As the decade ends we look to important museum exhibitions closing early next year. In New York, Vija Celmin’s widely lauded retrospective at the Met Breuer closes on 12 January 2020. While in London, Pre-Raphaelite Sisters, a seminal presentation of work by twelve women at the heart of British art in the second half of the nineteenth century, concludes on 26 January 2020. In China, the first exhibition born of the pioneering collaboration between the Yuz Museum Shanghai, the Los Angeles County Museum of Art and Qatar Museums – In Production: Art and the Studio System – closes on 1 March 2020.
Not to be missed in Shanghai… a landmark collaboration between LACMA and the Yuz Museum
With negotiations underway to merge the Indonesian-Chinese tycoon Budi Tek’s private Yuz Museum with the Los Angeles County Museum of Art (LACMA), the two have kick started their collaboration with a group show which opened in November 2019. Jointly presented by the Yuz, LACMA, and the Qatar Museums (QM), In Production: Art and the Studio System features twenty-four contemporary artists such as Douglas Gordon, Alex Prager and Mathias Poledna whose works explore the intertwined histories of visual art and film.
This much-anticipated collaboration not only indicates Shanghai’s remarkable transformation into Asia’s buzzing contemporary art hub but also demonstrates the extent to which non-Asian countries wish to partner with this important new centre. Tek’s Yuz Museum, one of the largest art institutions in the West Bund district in Shanghai, has presented wide-ranging, international exhibitions since opening in 2014, including blockbuster shows of Alberto Giacometti and Andy Warhol. After being diagnosed with pancreatic cancer, however, Tek decided to team up with LACMA and turn his multi-billion collection into a non-profit, public museum jointly run by both museums. In Tek’s words, this partnership will be ‘a marriage, with no voting and everything unanimous’. A jointly released statement explains that the intention is to ‘jointly develop and share exhibitions and programs across their institutions’. While further details have yet to be unveiled for the LACMA and Yuz arrangement, we do have a chance to see the first fruits of this US-China collaboration before it closes on 1 March 2020.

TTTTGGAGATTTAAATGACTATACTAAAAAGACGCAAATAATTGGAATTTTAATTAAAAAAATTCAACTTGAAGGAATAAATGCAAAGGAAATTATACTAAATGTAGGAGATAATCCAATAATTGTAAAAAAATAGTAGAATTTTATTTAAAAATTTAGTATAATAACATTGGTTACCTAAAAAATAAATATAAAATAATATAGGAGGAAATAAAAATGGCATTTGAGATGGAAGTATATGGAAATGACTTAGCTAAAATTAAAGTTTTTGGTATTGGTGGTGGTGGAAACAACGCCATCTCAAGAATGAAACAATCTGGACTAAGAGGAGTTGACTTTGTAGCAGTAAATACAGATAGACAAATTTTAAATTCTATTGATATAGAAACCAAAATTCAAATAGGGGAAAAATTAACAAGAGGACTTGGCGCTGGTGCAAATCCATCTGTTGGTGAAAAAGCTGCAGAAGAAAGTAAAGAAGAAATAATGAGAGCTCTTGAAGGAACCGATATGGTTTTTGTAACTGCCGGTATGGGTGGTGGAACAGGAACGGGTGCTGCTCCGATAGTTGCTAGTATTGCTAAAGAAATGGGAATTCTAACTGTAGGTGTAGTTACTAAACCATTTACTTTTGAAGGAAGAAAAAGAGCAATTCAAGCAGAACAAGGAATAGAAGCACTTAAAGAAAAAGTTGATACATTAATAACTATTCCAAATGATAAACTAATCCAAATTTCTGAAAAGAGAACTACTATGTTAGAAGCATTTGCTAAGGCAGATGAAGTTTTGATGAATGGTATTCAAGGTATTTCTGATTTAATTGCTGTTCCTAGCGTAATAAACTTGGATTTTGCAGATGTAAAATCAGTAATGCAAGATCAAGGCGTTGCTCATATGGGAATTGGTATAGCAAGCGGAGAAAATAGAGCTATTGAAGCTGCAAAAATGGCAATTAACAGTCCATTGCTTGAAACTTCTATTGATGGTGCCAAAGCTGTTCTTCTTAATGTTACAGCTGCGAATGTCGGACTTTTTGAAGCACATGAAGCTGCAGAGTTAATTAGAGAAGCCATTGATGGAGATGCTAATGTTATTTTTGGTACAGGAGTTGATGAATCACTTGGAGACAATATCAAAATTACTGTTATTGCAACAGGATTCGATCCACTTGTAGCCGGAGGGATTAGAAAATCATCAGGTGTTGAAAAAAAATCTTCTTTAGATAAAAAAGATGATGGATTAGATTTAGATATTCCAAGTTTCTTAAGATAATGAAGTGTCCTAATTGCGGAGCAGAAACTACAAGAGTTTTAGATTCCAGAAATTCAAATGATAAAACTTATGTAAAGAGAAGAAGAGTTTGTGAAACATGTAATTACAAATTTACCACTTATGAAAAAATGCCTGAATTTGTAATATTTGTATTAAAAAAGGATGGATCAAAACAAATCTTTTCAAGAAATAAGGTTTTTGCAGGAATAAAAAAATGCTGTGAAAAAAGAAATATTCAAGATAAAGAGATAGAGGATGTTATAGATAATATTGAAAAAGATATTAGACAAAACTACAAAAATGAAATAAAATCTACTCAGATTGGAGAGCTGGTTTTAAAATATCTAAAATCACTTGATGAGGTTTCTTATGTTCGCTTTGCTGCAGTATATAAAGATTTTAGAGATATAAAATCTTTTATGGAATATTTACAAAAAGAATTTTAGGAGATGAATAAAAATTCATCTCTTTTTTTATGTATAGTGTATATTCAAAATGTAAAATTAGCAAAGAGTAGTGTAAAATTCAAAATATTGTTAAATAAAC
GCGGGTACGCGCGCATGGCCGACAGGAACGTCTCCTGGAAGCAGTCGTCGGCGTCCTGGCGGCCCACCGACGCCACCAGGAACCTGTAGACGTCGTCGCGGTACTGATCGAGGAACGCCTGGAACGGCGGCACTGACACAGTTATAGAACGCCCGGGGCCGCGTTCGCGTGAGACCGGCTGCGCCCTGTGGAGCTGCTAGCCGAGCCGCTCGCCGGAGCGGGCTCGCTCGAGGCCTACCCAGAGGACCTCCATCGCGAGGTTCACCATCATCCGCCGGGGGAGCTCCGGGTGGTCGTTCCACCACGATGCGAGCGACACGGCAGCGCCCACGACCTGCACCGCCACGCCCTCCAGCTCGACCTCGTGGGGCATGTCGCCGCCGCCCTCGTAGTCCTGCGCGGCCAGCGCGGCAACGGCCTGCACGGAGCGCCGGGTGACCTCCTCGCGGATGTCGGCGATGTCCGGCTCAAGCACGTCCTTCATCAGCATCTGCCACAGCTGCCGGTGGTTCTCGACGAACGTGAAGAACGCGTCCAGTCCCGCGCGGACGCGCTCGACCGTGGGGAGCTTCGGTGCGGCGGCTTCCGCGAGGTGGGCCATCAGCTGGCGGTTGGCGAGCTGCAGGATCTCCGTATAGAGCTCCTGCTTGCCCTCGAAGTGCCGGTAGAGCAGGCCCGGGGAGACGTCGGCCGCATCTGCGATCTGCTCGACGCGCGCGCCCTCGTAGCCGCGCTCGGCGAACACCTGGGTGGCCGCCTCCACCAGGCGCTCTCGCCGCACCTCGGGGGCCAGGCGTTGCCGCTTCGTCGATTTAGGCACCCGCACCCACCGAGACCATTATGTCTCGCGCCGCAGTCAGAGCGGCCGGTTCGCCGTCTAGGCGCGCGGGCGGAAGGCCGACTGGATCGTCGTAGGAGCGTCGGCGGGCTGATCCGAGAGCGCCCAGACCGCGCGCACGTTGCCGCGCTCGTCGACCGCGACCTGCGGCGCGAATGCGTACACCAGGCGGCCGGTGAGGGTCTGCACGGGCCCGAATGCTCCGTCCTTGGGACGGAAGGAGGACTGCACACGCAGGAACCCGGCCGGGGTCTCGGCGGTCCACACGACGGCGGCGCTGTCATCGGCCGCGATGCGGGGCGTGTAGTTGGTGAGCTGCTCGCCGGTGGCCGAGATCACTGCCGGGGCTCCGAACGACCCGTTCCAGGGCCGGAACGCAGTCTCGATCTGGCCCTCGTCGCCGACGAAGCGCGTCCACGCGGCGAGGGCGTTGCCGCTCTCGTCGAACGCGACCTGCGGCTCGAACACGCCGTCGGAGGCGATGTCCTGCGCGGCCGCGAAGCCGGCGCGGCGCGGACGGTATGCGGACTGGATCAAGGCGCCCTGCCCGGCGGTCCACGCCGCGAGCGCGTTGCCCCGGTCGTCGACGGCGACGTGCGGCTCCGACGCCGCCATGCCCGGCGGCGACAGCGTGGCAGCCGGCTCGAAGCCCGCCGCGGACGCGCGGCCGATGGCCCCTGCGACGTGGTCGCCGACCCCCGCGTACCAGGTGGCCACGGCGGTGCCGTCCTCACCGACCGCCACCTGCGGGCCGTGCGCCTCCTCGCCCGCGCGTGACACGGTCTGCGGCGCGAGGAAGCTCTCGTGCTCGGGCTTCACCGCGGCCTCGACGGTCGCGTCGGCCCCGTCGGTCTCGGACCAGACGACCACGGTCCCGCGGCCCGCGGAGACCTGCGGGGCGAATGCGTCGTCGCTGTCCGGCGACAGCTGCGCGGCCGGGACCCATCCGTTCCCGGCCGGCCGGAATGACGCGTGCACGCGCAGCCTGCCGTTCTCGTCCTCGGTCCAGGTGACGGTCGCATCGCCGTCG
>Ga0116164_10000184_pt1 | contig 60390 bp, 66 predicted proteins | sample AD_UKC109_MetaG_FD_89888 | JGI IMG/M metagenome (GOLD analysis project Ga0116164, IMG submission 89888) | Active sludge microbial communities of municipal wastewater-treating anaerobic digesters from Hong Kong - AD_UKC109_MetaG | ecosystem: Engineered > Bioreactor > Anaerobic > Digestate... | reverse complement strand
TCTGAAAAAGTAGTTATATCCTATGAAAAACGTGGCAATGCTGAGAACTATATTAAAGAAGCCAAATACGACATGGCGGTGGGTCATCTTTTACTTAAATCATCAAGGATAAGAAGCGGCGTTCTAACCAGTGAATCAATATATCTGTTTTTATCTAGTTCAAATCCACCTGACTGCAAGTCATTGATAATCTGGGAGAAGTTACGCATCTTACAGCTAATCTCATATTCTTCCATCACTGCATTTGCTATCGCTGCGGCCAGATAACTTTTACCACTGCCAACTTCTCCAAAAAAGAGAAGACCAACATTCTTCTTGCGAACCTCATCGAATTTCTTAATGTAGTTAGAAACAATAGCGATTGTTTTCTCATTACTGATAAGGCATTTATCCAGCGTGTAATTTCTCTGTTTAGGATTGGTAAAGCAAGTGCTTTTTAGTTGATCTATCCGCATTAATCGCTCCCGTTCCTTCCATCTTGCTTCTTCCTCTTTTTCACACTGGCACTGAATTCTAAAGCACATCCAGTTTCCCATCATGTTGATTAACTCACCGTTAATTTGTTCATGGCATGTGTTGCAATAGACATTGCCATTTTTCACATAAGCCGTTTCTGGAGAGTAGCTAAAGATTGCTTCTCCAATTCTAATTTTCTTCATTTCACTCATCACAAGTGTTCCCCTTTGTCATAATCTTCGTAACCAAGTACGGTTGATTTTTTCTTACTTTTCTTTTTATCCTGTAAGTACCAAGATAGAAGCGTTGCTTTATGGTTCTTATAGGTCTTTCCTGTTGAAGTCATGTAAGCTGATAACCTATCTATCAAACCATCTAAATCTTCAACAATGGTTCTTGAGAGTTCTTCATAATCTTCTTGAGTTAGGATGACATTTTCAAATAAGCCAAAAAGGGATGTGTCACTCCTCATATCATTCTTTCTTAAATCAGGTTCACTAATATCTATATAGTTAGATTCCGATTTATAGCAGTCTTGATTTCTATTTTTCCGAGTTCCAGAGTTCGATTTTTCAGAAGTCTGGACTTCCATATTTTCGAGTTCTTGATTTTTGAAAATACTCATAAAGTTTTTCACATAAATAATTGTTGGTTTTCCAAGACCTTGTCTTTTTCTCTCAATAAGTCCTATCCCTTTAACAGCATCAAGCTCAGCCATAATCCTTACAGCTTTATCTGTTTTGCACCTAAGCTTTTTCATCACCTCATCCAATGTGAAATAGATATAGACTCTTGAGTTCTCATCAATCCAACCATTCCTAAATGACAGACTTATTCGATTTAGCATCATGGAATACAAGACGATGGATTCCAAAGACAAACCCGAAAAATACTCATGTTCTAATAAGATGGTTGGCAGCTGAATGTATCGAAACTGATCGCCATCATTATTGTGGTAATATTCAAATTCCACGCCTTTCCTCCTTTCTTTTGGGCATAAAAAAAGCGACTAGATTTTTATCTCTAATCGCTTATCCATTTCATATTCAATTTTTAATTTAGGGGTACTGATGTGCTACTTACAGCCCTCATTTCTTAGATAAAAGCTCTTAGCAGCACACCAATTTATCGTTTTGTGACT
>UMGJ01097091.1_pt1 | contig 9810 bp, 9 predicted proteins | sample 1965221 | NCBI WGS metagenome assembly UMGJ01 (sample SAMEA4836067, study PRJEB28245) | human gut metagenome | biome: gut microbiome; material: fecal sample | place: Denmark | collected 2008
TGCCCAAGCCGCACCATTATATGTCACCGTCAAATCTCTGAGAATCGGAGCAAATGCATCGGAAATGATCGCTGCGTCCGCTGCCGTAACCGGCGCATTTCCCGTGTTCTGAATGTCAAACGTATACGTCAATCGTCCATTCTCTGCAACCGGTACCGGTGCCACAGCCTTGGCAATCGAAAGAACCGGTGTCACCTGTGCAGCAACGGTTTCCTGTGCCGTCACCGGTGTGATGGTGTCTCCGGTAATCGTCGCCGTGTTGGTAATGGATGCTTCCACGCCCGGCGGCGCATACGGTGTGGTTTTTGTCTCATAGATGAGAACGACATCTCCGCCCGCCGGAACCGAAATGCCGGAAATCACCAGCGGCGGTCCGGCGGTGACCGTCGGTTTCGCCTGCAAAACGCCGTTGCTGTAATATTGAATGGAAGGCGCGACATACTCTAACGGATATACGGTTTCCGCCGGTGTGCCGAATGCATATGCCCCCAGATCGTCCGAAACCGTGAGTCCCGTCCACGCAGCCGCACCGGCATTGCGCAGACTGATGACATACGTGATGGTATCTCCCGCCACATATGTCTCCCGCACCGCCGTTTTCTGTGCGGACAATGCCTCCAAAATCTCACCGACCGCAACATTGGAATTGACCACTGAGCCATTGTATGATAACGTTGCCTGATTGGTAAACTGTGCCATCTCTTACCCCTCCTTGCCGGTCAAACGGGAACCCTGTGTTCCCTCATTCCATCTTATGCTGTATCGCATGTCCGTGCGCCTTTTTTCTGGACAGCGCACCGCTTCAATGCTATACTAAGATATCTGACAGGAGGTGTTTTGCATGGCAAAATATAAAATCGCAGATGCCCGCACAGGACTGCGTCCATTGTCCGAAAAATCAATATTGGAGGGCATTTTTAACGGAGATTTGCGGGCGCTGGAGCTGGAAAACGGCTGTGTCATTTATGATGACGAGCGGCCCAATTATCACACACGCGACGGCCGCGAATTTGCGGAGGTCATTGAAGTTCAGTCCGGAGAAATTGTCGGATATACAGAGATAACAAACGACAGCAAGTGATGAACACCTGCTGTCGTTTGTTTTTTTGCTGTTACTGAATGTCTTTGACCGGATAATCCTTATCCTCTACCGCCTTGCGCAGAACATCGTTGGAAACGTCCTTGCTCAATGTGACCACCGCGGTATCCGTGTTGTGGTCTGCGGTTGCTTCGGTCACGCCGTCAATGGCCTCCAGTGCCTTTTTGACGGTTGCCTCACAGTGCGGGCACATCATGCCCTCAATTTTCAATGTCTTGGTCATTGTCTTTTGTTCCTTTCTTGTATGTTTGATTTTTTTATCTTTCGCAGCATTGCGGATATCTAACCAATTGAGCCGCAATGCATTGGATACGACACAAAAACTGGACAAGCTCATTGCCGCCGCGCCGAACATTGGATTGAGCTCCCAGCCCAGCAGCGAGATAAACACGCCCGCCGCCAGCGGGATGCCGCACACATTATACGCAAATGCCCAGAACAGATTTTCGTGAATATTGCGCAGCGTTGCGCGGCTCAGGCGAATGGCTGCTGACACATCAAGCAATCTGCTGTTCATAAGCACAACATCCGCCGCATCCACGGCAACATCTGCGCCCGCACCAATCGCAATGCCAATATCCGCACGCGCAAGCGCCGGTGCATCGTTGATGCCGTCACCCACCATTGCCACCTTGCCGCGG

From left to right: Michael Govan, Lacma’s chief executive and director; Aisha Al-Khater, director of Strategic Museum Relations for Qatar Museums; Budi Tek and Michelle Tek, co-founders of the Yuz Museum in Shanghai
© Yuz Museum
Not to be missed in London… Pre-Raphaelite Sisters at the National Portrait Gallery and, coming soon, Artemesia at the National Gallery
Finishing on 26 January 2020, Pre-Raphaelite Sisters is one to catch before the National Portrait Gallery itself closes for refurbishment until the spring of 2023. Comprised of work by twelve women closely associated with the Pre-Raphaelite Brotherhood, but often seen in secondary roles to their male counterparts, the exhibition reasserts the centrality of these figures within the wider successes of the Pre-Raphaelites and subsequent Aesthetic Movement from the middle and latter decades of the nineteenth century. Featured artists include a veritable who’s who of both movements: Joanna Wells, Fanny Cornforth, Marie Spartali Stillman, Evelyn de Morgan, Christina Rossetti, Georgiana Burne-Jones, Effie Millais, Elizabeth Siddal, Maria Zambaco, Jane Morris, Annie Miller and Fanny Eaton.
Jane Morris is the Model for Proserpine by Dante Gabriel Rossetti, 1877. Private Collection.
© The National Portrait Gallery
Not to be missed in New York… the Vija Celmins show at the Met Brauer
Not to be missed before it closes on January 12th, is the remarkable Vija Celmins show at the Met Brauer. This retrospective in New York is its last stop on a tour that originated at the San Francisco Museum of Modern Art. The exhibition has revealed countless works from major private collections as well as the artist’s own collection, that have been in private view for decades. Works coming from private collections include “Eraser”, 1967, from the Edward R. Broida Collection.
Celmins bases her works on the world around us through what she calls “redescription”, a process of translating photographic images from one medium to another. The works compel the viewer to look closer, so close in fact that one begins to question what they are looking at. Whether it’s clouds, the ocean or cobwebs, Celmins work stands at a crossroads of technical precision and remarkable simplicity that gives way to a calm quiet serenity.